You’ve probably heard of a secured loan – seen advertisements on the internet or TV. That low-interest rate can be tantalizing, but how will it affect your credit? What happens if you can’t make a payment on time?
The truth is many people rely on credit to maintain their lifestyle. Carefully managing your finances can pay off when it comes to your credit score, affording you lower interest rates and better access to credit products, including car loans and mortgages. So, let’s dive deeper into what some of the differences between a secured and unsecured loan are.
Secured loans are secured by high-value assets, such as a home or a vehicle. When the loan is issued, a lien is placed on your property until the loan is repaid. In the event you default on your loan, your property is then transferred to the lender to cover your outstanding balance. If you make payments as agreed and pay your loan in full, the lien is removed from your property.
Secured loans are typically attainable for those with low-to-moderate credit scores. Because they’re secured, they also usually carry lower interest rates and higher borrowing amounts. That said, a defaulted loan will remain on your credit report for up to seven years, so it’s important to adhere to the terms provided by your lender.
Depending on the lender, varying types of collateral may be accepted. That includes:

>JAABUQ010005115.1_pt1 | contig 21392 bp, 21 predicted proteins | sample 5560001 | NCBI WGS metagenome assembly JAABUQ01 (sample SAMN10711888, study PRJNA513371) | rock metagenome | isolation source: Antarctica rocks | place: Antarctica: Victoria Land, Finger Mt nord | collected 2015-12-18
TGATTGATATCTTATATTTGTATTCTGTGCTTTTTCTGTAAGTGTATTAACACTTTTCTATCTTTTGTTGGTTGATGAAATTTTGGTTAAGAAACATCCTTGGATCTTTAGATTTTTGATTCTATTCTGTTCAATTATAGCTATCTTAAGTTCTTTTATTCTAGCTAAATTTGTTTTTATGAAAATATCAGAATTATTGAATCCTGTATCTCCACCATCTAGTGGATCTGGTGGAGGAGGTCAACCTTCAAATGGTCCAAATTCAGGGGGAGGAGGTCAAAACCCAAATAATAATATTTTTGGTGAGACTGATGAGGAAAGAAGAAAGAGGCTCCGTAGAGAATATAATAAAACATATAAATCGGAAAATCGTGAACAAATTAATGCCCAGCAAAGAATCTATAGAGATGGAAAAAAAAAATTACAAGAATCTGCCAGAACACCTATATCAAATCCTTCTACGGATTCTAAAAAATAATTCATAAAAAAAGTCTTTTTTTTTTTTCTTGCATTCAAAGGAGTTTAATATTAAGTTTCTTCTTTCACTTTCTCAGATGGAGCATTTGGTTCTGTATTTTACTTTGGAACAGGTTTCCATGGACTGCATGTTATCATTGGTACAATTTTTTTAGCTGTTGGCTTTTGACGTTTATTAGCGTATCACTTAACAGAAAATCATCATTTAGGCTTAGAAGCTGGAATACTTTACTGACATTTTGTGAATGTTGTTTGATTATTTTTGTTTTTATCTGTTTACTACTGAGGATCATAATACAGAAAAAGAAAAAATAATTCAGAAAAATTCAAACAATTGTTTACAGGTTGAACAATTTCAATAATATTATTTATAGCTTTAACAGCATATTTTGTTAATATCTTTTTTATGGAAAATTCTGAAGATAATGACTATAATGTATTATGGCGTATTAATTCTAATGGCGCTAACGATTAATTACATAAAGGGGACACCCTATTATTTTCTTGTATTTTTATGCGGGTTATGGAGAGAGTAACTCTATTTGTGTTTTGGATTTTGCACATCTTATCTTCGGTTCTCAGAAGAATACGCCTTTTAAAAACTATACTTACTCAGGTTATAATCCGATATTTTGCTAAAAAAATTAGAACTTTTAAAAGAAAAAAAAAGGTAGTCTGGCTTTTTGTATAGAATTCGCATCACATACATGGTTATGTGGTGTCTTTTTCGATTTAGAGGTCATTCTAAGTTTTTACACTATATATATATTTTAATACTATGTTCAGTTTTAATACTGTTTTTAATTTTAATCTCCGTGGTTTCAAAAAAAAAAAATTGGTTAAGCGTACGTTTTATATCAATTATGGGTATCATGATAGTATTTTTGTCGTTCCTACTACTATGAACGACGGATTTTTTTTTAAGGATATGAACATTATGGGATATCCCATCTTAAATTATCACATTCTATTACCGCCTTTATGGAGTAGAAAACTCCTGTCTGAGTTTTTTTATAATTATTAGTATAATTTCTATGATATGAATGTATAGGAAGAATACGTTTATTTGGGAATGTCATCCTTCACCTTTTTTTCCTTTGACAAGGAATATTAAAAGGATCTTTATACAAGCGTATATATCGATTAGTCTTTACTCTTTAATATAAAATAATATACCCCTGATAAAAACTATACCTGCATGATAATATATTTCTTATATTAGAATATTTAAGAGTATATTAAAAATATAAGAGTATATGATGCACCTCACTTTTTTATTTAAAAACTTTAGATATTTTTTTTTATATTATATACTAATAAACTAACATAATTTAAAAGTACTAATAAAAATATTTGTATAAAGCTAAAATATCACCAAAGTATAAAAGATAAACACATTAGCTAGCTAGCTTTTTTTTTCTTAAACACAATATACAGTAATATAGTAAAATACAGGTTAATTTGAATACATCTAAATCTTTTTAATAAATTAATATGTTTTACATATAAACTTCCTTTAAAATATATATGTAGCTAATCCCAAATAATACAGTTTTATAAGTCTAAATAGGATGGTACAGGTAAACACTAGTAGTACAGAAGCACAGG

- Real estate
- Bank accounts
- Mutual funds
- Bond investments
- Insurance policies
- High-end collectibles
Expert Tip on a Secured Loan – Read any loan contract carefully! If you miss a payment by even a few days, the lender can apply a late fee or other charges. Defaulting on a secured loan damages your credit score and credit history for a maximum of 7 years. Additionally, you’ll lose your collateral and if that doesn’t repay the balance the lender can demand the outstanding balance.
Unsecured loans don’t require any collateral after you pass a credit check and are approved by the funding lender. Unsecured loans are subject to fees and interest in varying amounts that are usually dependent on your credit history.
Common types of unsecured loans include:
- Student loans
- Personal loans
- Credit cards
How do you get an unsecured loan with your credit score? Your credit history is recorded mainly by Experian, TransUnion, and Equifax. Financial institutions, employers, and rental agencies all utilize the information provided on your credit report.
Unsecured loans are more expensive, but you don’t put your property at risk. Compare a mortgage rate against the average annual credit card rate making unsecured personal loans popular for debt consolidation.
Missing a payment on an unsecured loan after 30 days lowers your credit score. This significantly damages your borrowing power and could affect your ability to obtain credit for up to seven years.